The one issue we encountered during testing was the weak wireless performance. Bluetooth range was shorter than advertised, with dropout occurring 25 feet away from our paired device.
The Beats Powerbeats Pro may have popularized around-the-ear true wireless earbuds, but the Plantronics BackBeat Fit 3100 sparked the trend. Fitness buffs looking for the best cheap wireless running headphones under $60 need look no further. Plantronics designed these buds to be waterproof and sweat-resistant, meaning they’ll survive excessive sweat and heavy splashes. Mids and highs don’t exactly shine here, but bass does and provides playlists extra oomph. Functionality is extended through the BackBeat app, which lets users personalize the controls for convenience; you can enable Google Assistant, Spotify, or even start a timer with a simple tap.
Battery life is subpar at 5 hours, the same amount of playtime as the AirPods. However, the accompanying charging case increases it to 15 hours total and has enough interior space to stash several small EDC items such as cash, credit cards, and gym membership key fobs.
Read our full Plantronics BackBeat Fit 3100 review.
Edifier has a reputable audio track record, but what the company has managed to achieve with the X3 is nothing short of noteworthy. These buds stabilize frequency range to achieve clean and impactful sound. Bass hits hard and mids are given priority. With such small real estate to work with, one would expect the touch panels not to operate well, but that’s far from the truth; they are highly responsive to multi-tap gestures. The charging case also complements the earbuds small-scale design and is nearly the size of a Tic Tac case to safely store the buds and hold up to 18 hours of total playtime.
But not everything goes according to plan on the X3. Battery life doesn’t hold up strong, giving you about 4.5 hours instead of the advertised 6 hours per charge. We also found the setup process frustrating since the left earbud requires several tries to pair with your device.
Treblab has played innovator in the cheap wireless earbuds space for a while, creating unique models like the widely popular X2 Bluetooth headphones. The X5 doesn’t break the creative mold, but its biggest selling point, usability, is one at which it excels. Even without touch controls, these buds are simple and easy to operate, thanks to responsive physical buttons, which are smartly placed along the back of the slanted stem. The extremely slim charging case looks nice and holds a generous amount of playtime. But what you’ll really enjoy most is the clean, emphatic sound these buds produce.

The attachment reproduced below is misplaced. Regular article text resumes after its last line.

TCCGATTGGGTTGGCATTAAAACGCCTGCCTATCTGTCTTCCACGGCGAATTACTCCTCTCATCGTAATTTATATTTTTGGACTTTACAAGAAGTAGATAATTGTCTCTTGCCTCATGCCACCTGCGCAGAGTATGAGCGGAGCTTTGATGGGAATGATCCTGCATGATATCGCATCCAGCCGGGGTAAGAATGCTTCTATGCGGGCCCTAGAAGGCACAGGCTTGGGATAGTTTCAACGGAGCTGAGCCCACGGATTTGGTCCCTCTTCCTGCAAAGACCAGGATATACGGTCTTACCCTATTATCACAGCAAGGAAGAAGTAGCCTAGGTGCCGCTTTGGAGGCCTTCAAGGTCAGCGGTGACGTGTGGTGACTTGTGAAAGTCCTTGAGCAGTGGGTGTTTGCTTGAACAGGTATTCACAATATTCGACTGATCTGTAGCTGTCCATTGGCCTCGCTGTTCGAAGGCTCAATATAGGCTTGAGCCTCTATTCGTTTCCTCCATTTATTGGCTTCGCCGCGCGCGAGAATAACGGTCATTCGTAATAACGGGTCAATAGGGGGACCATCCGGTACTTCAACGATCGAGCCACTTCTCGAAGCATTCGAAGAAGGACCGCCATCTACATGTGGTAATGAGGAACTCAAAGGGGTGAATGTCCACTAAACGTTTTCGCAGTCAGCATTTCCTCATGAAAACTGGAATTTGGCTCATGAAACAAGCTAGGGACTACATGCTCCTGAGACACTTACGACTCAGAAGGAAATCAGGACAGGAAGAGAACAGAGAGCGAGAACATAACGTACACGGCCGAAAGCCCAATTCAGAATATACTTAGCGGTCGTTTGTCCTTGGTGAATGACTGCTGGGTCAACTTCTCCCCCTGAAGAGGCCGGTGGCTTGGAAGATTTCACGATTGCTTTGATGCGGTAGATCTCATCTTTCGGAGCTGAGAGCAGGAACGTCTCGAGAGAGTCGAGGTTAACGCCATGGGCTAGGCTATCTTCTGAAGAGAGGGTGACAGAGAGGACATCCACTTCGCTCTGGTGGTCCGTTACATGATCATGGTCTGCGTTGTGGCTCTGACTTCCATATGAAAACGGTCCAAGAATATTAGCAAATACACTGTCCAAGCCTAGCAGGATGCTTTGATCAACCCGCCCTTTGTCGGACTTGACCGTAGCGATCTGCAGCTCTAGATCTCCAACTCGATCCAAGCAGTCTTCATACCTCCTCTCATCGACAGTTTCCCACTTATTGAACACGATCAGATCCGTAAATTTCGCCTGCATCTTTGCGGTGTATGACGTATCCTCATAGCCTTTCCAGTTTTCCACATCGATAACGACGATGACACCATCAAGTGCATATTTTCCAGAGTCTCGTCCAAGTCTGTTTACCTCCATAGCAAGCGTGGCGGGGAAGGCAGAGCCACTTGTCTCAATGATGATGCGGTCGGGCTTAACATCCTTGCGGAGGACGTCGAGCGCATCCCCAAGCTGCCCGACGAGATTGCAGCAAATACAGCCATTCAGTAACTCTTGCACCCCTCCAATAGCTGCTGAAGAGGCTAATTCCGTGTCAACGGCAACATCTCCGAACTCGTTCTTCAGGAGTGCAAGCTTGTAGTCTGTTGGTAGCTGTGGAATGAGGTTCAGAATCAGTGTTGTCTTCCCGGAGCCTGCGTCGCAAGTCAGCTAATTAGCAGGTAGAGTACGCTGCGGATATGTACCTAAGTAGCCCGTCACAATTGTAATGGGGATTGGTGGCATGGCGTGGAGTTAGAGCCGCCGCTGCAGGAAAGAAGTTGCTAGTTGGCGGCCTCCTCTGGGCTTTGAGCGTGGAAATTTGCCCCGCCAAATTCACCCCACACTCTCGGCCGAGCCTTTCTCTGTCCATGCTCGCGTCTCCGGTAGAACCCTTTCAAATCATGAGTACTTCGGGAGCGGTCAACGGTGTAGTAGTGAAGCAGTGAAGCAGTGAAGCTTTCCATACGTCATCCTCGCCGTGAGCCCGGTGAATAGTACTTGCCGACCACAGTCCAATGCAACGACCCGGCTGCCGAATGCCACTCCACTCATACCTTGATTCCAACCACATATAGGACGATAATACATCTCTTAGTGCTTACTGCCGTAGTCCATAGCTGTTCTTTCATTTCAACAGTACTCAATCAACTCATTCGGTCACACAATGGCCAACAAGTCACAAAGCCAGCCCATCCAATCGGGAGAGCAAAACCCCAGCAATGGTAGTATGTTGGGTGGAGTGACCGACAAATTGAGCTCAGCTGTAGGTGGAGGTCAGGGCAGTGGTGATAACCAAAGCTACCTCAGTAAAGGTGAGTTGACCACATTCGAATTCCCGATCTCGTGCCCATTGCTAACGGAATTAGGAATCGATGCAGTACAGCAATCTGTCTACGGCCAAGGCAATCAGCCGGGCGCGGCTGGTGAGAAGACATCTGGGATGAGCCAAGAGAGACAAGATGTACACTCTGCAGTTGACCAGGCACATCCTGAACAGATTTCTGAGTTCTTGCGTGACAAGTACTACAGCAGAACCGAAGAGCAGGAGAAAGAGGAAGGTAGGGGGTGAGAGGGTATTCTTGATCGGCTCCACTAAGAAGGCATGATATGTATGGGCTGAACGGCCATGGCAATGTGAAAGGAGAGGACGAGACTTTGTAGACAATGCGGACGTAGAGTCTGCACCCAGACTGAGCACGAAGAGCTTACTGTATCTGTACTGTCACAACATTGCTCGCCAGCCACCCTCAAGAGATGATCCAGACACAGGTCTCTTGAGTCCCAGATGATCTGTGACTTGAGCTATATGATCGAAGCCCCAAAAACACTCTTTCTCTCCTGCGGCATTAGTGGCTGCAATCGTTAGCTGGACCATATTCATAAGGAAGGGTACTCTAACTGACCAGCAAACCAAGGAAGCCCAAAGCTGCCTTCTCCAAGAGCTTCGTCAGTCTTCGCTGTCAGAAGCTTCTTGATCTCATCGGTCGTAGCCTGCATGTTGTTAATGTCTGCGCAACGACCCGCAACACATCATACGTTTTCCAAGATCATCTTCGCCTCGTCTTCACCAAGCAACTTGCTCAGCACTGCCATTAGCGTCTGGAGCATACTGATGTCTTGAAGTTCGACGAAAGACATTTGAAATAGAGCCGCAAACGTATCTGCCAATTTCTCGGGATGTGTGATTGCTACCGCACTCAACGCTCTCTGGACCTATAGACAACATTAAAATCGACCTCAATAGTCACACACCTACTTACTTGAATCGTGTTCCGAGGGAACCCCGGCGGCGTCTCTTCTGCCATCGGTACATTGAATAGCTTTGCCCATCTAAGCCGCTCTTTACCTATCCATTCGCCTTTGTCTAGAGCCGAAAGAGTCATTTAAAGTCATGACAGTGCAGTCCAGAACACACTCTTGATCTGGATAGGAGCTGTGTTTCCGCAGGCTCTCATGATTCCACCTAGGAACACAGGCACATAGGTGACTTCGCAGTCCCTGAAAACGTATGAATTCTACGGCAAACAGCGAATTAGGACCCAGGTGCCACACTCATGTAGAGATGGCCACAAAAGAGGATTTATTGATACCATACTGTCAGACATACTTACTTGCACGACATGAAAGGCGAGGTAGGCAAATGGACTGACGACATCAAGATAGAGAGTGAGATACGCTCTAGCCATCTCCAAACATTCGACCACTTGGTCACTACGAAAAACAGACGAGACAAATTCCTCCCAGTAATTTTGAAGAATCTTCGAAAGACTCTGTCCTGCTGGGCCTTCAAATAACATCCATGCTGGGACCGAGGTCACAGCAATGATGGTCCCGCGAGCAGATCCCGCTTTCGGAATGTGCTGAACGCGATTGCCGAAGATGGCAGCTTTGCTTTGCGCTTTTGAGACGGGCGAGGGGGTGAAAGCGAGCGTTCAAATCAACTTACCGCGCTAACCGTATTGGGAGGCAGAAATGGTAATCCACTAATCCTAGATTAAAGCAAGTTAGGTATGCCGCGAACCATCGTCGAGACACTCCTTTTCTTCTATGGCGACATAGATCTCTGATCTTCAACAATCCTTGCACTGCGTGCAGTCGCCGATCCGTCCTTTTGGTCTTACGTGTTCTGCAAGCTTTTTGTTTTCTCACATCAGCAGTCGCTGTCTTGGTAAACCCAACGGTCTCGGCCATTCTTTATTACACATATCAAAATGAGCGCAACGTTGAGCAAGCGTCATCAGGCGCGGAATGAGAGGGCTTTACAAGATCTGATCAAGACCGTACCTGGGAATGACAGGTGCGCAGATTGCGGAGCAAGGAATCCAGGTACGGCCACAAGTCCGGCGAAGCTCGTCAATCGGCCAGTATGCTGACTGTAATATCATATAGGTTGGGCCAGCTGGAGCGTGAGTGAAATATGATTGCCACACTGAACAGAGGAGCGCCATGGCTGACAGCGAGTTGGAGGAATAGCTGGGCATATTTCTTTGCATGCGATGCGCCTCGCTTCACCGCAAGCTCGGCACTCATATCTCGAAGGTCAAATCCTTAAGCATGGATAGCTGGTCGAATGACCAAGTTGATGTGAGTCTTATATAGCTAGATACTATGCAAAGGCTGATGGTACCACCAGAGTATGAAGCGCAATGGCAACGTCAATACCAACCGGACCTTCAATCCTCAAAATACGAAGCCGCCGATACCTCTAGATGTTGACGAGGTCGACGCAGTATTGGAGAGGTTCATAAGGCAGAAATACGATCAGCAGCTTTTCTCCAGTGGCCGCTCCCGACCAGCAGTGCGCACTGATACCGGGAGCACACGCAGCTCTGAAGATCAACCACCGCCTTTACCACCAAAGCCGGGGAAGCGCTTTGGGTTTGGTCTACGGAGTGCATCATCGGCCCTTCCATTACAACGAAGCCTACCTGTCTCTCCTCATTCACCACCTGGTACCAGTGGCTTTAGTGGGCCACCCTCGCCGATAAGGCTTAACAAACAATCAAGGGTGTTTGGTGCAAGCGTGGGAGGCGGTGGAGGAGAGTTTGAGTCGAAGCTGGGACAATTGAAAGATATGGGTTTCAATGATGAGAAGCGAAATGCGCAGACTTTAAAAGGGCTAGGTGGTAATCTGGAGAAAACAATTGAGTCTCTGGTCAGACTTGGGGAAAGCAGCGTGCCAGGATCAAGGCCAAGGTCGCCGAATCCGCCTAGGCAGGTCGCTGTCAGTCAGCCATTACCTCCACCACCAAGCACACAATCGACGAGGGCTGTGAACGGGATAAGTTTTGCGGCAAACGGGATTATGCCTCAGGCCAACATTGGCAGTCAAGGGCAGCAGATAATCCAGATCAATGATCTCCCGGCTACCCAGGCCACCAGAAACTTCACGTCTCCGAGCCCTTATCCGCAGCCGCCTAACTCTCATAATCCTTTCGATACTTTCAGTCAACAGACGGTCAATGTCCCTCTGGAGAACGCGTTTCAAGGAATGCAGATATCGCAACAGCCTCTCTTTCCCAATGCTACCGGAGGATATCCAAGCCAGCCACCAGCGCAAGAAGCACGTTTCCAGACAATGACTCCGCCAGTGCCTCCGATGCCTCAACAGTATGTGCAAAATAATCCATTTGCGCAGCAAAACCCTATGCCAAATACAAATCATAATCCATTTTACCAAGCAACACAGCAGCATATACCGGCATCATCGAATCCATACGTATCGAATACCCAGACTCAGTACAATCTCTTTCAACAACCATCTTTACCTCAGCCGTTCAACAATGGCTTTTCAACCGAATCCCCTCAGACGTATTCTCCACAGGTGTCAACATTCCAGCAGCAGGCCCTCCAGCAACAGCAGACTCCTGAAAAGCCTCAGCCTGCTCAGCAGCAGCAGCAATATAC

With wireless earbuds becoming more modernized, you have to question Treblab’s design choices on the X5. Micro-USB charging is being phased out much more quickly these days and doesn’t offer the same fast charging as USB-C. Also, we’re not too fond of the old-school Bluetooth headset design that makes the earbuds look like a model out of 2010. Bluetooth can act up now and then as well, so just be mindful to stay close to your audio device to achieve a stable connection.
Anker’s wireless earbuds catalog is massive, and you really can’t go wrong with any of its affordable options. However, we find the Soundcore Life P2 to be the brand’s top choice under $60. Even without the Anker Soundcore app, these buds deliver well-balanced sound. Support of multiple codecs (e.g. aptX, AAC, and SBC) enhances the listening experience, especially on Android devices. Playtime is on point with a full charge getting you around 6.5 to 7 hours of use. It’s cool to see these buds come IPX7-certified, granting the user water-resistant protection.
I would avoid making calls on the Life P2, mainly because the 4-mic system doesn’t provide the best voice clarity; those on the other end will have difficulty hearing you clearly. In addition, the control scheme is problematic for those with sensitive ears, as pressing the buttons means pushing the buds deeper into your ears and applying unwanted pressure.
As should be clear by now, great sound doesn't always come at a steep price. Sol Republic has proven this time after time, and the Amps Air 2.0 is the latest example of wireless buds that deliver good audio without a corresponding hike in price. Despite bass dominating the sound profile, the Amps Air 2.0 drivers are tuned to produce clearer mids and highs for well-balanced audio. The earbuds do retain the rubberized matte finish of the original, but also lack navigation controls.
Those looking to enjoy long listening sessions won't be thrilled with the 3-hour playtime, but the bundled charging case supports up to 15 extra charges, which definitely comes in handy when commuting to work. The case also doubles as an external battery to charge some of your portable devices (e.g. iPhone, iPad).
How to choose the best cheap wireless earbuds for you
Want something more premium? Look over Tom’s Guide’s comprehensive guides for the best headphones and earbuds you can buy, per every category, style, and price point.
Obviously, price is a big consideration when looking for the best cheap wireless earbuds. Many cheap models have listed prices of less than $100, but with sales and discounts at online retailers, you can find even lower prices. You should be able to find a decent pair of wireless earbuds for around $50 to $65, some even as low as $29.
Any money you save on your earbuds purchase won't do you much good if you're constantly needing to recharge your audio gear. So pay attention to rated battery life and whether any carrying case comes with the earbuds to provide additional power. You'll also want to see what reviews from both professional testers and people who bought the earbuds have to say about sound quality. That goes for both listening to music via the earbuds as well as fielding phone calls.
How well wireless earbuds fit your ears can vary from person to person. But some models come with additional tips and fins to offer something approaching a customized fit.
How we test wireless earbuds
When rating the best cheap wireless earbuds, we look not only at price but also design, sound quality and battery life. We also consider how easy it is to pair earbuds with a smartphone and what kind of controls are accessible through the device.
In terms of audio, we listen to many sample tracks that span a number of genres, including hip-hop, rock, jazz, classical and R&B, while evaluating volume, clarity and fullness. We also make phone calls to assess both call quality and microphone performance.
During the testing phase, our reviewers wear each pair of headphones for hours at a time throughout the course of a week. Reviewers will make note of battery life and how well it matches the rated battery life provided by earbud makers.
As with the best wireless headphones, we evaluate earbuds based on our five-point system (1 = worst, 5 = best). If a product hits nearly every mark, it’s awarded an Editors' Choice badge.